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Lawyer transitions from athlete to attorney

By: dmc-admin//August 11, 2008//

Lawyer transitions from athlete to attorney

By: dmc-admin//August 11, 2008//

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ImageJoseph R. Thomas has spent the majority of his professional life either on the court, or in it. After graduating from Marquette University in 1970, Thomas spent two years playing professional basketball with the Phoenix Suns. But he came to realization that he wanted to practice with attorneys rather than future NBA legends Connie Hawkins and Paul Silas.

So Thomas earned his law degree in 1975 and for the last 33 years has honed his legal skills in private, corporate and governmental practice. Since 2001, he has served as Chief Legal Counsel for the Wisconsin Department of Commerce, which includes an annual contract for legal services with the Wisconsin State Fair. Thomas took time to sit down with Wisconsin Law Journal reporter Jack Zemlicka in late July to discuss his most unusual cases, how the resignation of Jack Fischer has impacted his job, and what he thinks of cream puffs.

Wisconsin Law Journal: You joined the Department of Commerce seven years ago2. How did you get involved with State Fair?

Joseph R. Thomas: The department has a memorandum of understanding to provide legal services with the State Fair Park, anything from contracts to small claims. It’s a minimal amount of hours, but they will call me when things come up. My agreement calls for about 14 hours per month, but on average, I put in 8 to 10. If a vendor needs a license to sell liquor on the grounds, I’ll research it and tell them what I think, or what certain items they market are taxable.

WLJ: Have you ever dealt with any significant legal problems associated with the fair?

Thomas: We had a contract with an individual who ran the racetrack and he expanded the seating capacity, which was not in his lease, but he wanted recompense from State Fair Park. Well, we said that was a voluntary act on his part and it was a gift to the park as it were. He wanted to take it to court and we said, you are really benefiting from the improvement. You’re contracted for a certain number of seats and that’s what State Fair is going to compensate you for. He finally saw the wisdom of our ways and kind of gave up the issue.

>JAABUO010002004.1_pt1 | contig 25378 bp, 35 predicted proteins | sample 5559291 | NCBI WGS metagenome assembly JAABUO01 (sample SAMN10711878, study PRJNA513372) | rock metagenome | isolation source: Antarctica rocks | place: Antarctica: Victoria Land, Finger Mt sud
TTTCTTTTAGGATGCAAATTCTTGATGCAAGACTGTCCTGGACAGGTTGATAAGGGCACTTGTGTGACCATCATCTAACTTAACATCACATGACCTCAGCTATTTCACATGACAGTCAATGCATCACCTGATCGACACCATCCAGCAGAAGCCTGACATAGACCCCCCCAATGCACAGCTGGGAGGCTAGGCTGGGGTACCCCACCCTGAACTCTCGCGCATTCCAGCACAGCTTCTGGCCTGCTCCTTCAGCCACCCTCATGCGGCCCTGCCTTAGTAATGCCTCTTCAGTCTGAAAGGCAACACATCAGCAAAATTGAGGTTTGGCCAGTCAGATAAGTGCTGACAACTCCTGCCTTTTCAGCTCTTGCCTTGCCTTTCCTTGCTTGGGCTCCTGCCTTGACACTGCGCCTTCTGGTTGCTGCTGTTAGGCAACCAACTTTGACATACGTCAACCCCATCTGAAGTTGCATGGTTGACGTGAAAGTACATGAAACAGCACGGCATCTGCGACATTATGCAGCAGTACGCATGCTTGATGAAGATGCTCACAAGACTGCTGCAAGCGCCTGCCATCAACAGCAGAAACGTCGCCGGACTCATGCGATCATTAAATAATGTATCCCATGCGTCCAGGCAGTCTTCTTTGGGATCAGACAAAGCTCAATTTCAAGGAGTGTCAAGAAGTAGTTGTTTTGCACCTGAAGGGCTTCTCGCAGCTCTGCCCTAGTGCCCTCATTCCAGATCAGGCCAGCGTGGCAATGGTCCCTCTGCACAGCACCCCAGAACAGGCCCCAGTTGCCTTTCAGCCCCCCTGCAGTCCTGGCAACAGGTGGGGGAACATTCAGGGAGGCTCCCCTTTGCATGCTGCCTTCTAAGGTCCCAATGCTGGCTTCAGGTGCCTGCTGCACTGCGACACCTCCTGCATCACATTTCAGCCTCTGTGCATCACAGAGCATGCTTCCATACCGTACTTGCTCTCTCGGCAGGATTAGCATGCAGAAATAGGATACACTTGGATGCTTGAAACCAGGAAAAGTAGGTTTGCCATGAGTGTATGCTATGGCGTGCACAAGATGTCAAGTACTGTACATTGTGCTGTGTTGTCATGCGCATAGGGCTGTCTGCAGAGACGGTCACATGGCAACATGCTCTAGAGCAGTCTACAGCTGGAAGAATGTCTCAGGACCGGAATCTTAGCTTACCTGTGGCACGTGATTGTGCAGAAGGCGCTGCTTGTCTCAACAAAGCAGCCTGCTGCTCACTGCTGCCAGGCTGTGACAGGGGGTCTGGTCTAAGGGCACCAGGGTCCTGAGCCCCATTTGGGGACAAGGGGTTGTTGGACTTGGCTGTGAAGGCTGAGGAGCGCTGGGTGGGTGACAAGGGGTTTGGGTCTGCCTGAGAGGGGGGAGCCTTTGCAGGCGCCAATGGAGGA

WLJ: How often do you get down to State Fair?

Thomas: I haven’t been to the fair since I left Milwaukee about 20 years ago. They invited me a couple of times to come down, but I didn’t want to get involved in the special treatment thing. Some of my children have been down there, but I’m more connected to Madison now.

WLJ: Aren’t you missing out on the cream puffs?

Thomas: [Laughs] I never really got into them since I’m a diabetic and I try to watch that kind of stuff. Invariably when you go, you have to try at least one though, right? That’s the real draw from the concession standpoint.

WLJ: A more significant portion of your job deals with enforcement of building codes for the state. What is the worst thing you’ve seen?